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Thread: Newbie eyepiece advice please

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    Default Newbie eyepiece advice please



    Hi guys, I own a skywatcher Explorer 130. I am looking to upgrade eyepieces so I can view planets better than what I can with the standard ones supplied which so far seem useless (maybe I'm doing something wrong?). What would you guys recommend with a budget of around £30 per piece? Hopefully these can be kept for if I upgrade my scope.
    TIA

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    Default Re: Newbie eyepiece advice please

    Hi Jaimie,

    With your scope having a focal length of 900 mm, the Plossles you mentioned should work quite well. What I normally use is that I start out with a 32mm, which gives you about as wide a piece of sky that you can reasonably get for finding objects or looking at something that covers a large part of the sky. From there I normally step down in focal length at something like two-thirds or 60% at a time. This gives a reasonable step down, but not so much to keep me from loosing the object. The steps I normally use are from 32 to 20 to 12. I will then put in a 2X Barlow and a 15mm, giving me the equivalent of a 7.5mm. From there, I normally take smaller steps as I am approaching the magnification I need or the limits of the scope. With the Barlow in place, I will drop from the 15, to a 12, then to a 9mm, if the situation will handle that. These are just ball park focal lengths and will vary depending on what a particular brand makes.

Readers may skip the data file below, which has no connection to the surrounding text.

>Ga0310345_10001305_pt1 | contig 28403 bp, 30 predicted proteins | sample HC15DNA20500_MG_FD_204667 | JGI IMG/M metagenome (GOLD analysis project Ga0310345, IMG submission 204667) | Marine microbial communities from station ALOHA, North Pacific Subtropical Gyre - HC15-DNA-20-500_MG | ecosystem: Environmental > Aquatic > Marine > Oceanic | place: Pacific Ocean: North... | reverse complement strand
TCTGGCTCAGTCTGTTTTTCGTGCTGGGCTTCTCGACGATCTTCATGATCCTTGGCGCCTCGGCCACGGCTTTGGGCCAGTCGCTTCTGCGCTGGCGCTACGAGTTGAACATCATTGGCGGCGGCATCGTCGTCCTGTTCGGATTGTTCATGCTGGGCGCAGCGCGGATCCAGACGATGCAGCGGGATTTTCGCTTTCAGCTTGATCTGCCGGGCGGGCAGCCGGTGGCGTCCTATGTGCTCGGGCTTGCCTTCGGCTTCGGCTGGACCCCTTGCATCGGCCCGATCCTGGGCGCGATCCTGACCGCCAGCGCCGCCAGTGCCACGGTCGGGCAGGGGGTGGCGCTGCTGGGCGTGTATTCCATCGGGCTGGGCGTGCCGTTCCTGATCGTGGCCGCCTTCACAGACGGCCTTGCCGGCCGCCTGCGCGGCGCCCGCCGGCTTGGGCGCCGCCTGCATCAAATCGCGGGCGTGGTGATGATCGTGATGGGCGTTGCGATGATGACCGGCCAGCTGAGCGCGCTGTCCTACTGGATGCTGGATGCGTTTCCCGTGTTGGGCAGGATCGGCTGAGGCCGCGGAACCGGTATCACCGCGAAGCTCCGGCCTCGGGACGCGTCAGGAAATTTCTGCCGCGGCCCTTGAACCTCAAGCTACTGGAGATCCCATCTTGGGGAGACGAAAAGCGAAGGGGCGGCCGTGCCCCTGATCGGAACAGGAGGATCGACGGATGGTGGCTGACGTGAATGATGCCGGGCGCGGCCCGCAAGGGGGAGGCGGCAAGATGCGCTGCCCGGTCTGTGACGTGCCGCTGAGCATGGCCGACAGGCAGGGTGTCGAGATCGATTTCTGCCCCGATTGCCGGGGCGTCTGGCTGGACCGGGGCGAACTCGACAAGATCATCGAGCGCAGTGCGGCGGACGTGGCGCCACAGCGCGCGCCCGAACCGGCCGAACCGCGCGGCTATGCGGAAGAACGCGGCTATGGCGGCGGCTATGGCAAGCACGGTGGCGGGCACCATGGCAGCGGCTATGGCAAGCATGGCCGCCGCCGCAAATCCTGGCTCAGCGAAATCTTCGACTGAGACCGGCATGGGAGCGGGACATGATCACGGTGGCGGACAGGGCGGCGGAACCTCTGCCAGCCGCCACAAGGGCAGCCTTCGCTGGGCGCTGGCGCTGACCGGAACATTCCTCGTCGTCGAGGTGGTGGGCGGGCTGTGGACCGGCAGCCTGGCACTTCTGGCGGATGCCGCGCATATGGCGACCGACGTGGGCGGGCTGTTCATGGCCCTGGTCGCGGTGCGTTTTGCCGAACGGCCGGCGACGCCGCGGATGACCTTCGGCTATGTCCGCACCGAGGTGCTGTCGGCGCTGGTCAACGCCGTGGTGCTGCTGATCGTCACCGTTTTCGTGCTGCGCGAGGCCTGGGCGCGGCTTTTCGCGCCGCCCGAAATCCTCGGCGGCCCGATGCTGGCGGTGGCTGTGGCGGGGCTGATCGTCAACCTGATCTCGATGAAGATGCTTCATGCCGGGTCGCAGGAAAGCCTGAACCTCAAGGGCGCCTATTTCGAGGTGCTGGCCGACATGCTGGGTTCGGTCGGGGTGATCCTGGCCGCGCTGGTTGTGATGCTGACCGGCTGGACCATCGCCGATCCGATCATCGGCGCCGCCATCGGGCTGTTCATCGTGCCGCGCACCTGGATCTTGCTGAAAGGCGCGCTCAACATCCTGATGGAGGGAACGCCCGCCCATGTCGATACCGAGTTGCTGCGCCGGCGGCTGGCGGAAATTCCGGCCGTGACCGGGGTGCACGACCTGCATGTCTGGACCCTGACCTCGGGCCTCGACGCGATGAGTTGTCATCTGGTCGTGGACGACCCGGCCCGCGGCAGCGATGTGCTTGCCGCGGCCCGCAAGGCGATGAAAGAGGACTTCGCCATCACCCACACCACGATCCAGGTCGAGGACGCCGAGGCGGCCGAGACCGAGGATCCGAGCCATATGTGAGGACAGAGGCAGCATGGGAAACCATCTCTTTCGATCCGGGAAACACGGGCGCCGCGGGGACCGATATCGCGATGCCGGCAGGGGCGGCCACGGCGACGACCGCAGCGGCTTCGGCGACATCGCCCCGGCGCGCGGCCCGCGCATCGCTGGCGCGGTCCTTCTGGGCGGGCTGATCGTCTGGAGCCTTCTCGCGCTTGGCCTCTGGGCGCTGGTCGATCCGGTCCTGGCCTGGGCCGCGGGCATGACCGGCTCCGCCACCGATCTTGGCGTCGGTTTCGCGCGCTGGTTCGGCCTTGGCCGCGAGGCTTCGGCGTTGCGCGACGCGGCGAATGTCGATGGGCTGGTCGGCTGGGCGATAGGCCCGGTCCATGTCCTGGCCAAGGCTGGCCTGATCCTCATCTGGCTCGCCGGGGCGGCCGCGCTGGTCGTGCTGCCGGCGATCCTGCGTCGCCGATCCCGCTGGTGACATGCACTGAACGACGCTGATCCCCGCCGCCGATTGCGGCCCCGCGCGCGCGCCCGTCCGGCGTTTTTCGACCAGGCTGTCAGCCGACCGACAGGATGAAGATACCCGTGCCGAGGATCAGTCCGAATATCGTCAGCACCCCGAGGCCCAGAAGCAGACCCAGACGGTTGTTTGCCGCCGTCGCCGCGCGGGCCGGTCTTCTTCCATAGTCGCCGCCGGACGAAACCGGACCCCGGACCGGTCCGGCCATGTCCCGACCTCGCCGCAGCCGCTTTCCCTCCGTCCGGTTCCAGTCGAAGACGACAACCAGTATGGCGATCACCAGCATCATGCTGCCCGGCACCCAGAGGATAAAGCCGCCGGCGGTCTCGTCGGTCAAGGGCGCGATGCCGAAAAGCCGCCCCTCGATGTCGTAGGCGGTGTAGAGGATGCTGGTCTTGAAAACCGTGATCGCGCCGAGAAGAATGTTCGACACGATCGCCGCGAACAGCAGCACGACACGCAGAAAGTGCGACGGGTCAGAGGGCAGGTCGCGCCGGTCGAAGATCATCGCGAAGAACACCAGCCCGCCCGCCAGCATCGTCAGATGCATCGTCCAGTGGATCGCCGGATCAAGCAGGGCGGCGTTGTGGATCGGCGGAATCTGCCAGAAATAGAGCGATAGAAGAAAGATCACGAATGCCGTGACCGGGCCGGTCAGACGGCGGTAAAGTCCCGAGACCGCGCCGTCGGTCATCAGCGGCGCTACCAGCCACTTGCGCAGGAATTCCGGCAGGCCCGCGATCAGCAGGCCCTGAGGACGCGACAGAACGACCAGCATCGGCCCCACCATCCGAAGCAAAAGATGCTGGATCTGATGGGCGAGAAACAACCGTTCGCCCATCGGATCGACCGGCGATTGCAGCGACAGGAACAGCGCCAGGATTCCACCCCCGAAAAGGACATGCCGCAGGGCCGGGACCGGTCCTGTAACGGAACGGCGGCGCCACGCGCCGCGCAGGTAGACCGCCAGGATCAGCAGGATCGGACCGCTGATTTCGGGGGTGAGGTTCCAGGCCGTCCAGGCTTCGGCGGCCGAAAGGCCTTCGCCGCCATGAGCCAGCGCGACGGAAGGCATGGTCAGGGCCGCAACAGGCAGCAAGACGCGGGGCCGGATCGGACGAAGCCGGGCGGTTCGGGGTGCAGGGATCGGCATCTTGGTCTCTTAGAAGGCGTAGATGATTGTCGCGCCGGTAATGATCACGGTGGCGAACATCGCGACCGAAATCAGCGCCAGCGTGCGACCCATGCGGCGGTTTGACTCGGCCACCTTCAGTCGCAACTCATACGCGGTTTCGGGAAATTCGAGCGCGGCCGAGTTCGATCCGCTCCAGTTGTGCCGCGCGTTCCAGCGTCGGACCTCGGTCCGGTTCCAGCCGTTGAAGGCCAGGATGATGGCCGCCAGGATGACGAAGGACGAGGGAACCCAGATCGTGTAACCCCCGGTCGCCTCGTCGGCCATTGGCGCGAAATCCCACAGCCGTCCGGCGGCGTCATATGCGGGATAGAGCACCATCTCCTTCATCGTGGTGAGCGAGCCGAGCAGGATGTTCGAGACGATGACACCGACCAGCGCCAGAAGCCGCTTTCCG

At my elevation of 700 feet, with good weather, about the highest magnification I can hope, ever, to get with my 130mm reflector is around 200X. I might use that for viewing the Moon or splitting close double stars. For most things, the magnification that ends up being best is less than that. With a 9mm eyepiece and a 2X Barlow, your scope can reach that 200X.